How to Build an Octagon Deck

by Henri Bauholz; Updated September 26, 2017

An octagon deck is often associated with outdoor gazebos. However, an eight-sided outdoor platform style wooden patio makes a nice addition to your backyard. That's true even without the overhead roof. The octagon space seems to be a congenial configuration. That gives everyone ample space to move around and enjoy the company of each other. In construction terms, an octagon is nothing more than a modified square. If you keep this geometric concept in mind during the construction process, then your deck should turn out just fine.

Items you will need

  • Circular saw
  • Post hole diggers
  • Galvanized framing nails (or builder’s screws)
  • Tape measure
  • Saw horses
  • Hammer
  • Framing square and carpenter's square
  • Lumber
Step 1

Acquire all materials and bring them to the job site. If the platform is twelve feet across or less then you can use 2 X 6’s, otherwise you will need a 2 x 8 joist. Cedar or redwood is preferable to pressure treated wood. Overall, you will need eight posts, which will be placed in the ground or set on top of concrete piers. If you cannot find a cut post, then you will have to cut each post at an angle. These are rip cuts that need to run along the length of the post.

Step 2

Lay out the deck, starting with the location of the upright posts first. The math for this step is really very simple, if you regard an octagon as a square shape with all four corners lopped off. For example if you want to build an octagon deck that is twelve feet across, then first you must lay out a twelve foot square area. Now divide each side into thirds and these marks will be the eight corners for your eight-sided deck. Each mark will be situated 4-feet along the outside perimeter from the corner of your original square. (This is not a perfect octagon, but it is very close in size to one. To get a real octagon you have to do some more advanced math that involves the hypotenuse of a triangle. The simpler version does not change the angle of your cuts and will look almost identical.)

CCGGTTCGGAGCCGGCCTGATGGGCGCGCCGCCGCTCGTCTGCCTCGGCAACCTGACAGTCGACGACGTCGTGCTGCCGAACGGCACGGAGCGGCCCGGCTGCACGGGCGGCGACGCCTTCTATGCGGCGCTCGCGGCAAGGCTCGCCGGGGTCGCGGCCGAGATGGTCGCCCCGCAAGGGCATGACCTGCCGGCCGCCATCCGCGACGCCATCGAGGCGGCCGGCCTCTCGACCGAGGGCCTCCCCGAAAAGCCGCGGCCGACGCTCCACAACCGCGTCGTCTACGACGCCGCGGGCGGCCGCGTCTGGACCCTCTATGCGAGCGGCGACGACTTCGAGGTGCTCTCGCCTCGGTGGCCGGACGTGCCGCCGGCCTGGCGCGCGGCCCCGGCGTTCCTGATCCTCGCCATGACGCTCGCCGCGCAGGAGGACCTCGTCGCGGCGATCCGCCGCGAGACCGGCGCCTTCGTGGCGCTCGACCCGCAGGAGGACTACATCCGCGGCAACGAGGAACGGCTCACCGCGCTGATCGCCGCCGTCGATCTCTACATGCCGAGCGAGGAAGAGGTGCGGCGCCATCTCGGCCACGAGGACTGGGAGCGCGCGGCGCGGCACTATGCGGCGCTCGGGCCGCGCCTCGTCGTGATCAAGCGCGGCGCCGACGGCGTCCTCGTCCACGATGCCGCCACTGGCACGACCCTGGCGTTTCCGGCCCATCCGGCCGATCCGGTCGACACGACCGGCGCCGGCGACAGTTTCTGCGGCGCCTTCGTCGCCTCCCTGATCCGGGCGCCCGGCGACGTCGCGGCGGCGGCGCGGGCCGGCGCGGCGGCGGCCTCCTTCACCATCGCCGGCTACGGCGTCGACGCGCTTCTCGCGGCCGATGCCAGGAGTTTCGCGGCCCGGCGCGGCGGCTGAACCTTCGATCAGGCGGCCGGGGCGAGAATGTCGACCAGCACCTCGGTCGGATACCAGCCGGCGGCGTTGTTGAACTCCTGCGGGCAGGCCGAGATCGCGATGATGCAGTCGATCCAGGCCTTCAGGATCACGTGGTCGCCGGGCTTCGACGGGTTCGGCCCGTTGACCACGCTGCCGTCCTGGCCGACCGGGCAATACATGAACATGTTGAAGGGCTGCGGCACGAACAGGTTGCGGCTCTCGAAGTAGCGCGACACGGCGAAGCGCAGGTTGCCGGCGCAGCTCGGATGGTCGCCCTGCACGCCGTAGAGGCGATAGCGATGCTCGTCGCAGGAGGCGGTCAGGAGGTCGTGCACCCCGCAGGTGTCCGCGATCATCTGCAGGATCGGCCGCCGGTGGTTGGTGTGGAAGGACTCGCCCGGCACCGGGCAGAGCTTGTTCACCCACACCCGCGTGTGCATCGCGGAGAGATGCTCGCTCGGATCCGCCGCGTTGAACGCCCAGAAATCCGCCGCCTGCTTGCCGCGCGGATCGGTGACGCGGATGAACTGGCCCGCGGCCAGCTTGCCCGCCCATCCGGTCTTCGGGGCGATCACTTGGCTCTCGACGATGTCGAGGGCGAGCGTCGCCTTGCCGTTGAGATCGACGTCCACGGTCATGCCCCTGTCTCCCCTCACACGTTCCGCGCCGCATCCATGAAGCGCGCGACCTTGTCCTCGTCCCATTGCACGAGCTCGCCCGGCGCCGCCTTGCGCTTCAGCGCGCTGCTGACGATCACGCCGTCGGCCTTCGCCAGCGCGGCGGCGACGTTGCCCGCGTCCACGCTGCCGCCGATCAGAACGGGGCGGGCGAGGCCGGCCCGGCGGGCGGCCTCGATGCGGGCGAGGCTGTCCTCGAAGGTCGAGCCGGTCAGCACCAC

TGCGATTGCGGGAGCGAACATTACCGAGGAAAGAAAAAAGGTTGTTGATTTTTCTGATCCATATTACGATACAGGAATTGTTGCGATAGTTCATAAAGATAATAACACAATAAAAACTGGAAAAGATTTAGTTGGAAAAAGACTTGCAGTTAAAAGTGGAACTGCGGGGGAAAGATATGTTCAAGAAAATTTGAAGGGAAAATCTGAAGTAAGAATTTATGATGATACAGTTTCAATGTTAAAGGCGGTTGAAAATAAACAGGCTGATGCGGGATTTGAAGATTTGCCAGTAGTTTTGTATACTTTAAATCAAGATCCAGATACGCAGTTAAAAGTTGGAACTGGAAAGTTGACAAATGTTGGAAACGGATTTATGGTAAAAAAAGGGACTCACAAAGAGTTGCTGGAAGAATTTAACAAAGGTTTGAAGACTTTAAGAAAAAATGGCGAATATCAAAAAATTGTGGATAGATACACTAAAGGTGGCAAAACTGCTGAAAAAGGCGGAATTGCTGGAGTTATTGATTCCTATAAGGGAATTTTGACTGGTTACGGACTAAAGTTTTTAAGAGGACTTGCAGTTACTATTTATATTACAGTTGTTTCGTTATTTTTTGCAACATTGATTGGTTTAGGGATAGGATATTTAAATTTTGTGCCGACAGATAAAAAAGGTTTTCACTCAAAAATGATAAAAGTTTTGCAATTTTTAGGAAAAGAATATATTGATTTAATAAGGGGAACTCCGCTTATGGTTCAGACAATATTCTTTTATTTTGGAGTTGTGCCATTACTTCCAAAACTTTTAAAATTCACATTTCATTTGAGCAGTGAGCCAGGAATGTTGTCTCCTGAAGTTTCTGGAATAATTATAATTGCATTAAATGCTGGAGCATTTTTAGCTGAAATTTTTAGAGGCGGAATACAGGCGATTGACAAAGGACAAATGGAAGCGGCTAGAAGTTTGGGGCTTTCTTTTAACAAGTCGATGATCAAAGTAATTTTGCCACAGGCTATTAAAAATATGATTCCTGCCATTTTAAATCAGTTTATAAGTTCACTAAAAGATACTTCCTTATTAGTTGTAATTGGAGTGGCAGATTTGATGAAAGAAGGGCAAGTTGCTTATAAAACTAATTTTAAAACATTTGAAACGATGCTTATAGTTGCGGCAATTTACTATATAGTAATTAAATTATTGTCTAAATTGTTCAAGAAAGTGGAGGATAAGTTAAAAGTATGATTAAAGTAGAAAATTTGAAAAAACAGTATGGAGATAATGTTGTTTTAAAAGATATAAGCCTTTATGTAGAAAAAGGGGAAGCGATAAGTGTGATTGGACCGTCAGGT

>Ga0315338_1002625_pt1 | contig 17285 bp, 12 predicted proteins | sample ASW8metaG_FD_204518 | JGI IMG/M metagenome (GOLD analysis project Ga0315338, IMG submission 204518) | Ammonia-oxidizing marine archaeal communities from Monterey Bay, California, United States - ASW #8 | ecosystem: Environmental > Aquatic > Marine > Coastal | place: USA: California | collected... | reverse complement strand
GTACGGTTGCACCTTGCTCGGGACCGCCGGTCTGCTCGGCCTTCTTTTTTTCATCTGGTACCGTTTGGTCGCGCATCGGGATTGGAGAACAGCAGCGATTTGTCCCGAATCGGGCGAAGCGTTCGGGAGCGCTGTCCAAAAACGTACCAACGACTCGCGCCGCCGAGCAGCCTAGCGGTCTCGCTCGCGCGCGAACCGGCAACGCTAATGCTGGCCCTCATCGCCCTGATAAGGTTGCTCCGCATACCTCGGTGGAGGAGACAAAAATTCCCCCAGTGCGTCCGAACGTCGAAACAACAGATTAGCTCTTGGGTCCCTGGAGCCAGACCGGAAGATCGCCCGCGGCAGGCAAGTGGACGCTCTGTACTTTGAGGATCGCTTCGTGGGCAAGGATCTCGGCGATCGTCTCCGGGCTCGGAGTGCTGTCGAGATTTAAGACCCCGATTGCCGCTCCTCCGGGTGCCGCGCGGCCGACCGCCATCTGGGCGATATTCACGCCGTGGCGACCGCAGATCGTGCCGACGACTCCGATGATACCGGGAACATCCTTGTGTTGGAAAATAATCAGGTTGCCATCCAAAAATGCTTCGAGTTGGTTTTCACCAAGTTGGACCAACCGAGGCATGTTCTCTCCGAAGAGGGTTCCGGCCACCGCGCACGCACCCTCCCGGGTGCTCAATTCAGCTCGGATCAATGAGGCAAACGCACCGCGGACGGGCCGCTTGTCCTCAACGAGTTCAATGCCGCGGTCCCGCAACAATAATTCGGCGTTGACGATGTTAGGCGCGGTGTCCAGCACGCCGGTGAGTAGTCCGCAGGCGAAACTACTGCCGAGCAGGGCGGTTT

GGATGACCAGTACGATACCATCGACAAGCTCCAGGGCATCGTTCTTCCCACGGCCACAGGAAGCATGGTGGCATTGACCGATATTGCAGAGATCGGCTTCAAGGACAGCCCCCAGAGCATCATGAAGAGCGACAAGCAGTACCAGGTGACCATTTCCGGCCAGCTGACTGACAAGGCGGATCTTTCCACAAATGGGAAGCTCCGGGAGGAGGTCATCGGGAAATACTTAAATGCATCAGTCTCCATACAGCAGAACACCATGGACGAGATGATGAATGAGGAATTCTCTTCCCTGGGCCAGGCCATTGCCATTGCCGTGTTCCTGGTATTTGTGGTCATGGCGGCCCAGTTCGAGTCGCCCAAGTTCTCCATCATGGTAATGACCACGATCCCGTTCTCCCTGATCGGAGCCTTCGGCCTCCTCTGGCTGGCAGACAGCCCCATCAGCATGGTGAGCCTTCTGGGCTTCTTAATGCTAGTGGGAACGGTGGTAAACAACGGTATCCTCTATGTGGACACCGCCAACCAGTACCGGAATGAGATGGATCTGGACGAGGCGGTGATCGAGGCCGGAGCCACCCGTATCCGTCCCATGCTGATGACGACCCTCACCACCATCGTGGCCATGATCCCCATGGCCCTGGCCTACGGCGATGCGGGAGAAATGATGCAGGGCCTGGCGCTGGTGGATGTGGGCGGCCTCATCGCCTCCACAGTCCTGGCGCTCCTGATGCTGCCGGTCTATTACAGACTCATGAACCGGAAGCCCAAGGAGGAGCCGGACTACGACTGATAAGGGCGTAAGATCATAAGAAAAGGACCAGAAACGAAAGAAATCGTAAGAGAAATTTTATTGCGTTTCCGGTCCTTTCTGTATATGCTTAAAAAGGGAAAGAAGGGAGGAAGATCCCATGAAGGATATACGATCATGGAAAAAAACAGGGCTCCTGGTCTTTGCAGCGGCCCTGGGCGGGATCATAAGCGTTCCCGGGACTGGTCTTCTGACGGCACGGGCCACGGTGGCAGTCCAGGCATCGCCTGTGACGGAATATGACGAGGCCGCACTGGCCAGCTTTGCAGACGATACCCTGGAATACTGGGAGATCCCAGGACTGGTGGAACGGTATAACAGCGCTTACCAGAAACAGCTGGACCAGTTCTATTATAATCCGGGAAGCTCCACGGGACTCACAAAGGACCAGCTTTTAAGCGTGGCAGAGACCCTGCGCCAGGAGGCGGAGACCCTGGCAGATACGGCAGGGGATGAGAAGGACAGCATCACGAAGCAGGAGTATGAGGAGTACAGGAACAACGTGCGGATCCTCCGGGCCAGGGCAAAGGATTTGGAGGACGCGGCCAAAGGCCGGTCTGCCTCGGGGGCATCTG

Step 3

Dig the holes for the post or concrete feet. You can do four piers at a time, to make things easier. Put in place two opposite pairs of posts at a time and things will go smoothly. That means that first you will lay out a rectangle that is 4 feet wide and 12 feet long. It is a good idea to put in temporary diagonal braces at each corner. Use 2 X 4’s for this.

Step 4

Make sure the top of all the posts are level. (Actually a slight slant in one direction is not a bad idea. It helps shed rain water). You can cut a post if you have to, but the idea is to level all posts with out using a cut to make a correction.

Step 5

Measure and cut the eight-sided box frame that will go around the perimeter of the eight posts. 22 and a half degrees is the magic number here. It is the angle you will subtract from 90 degrees when you cut the end of each board. So set your saw at 67 and a half degrees and start cutting. Do one piece at a time.

Step 6

Cut and fit the floor joists. Do the ones that are the longest first and gradually work your way out to the edge. All beveled cuts should be done with your saw again set at 67 and a half degrees. Attach the joists with nails or building screws driven in from each end. The joists should be placed 16 inches on center.

Step 7

Finish the frame with another framing member attached to the outside of the box. The end result will be that a double frame that completely around the outside of the octagon.

Step 8

Cut and fit the floor boards. Do the longer pieces first and cut each end flush with the edge of the frame. Leave a small gap of 1/4 or 1/2 inch between each board. Nail each board with #8 galvanized nails or special decking screws. Run the boards perpendicular to the floor joists.

Step 9

Apply a sealer or paint finish if necessary.


  • Work on sawhorses and use safety glasses.

About the Author

Henri Bauholz is a professional writer covering a variety of topics, including hiking, camping, foreign travel and nature. He has written travel articles for several online publications and his travels have taken him all over the world, from Mexico to Latin America and across the Atlantic to Europe.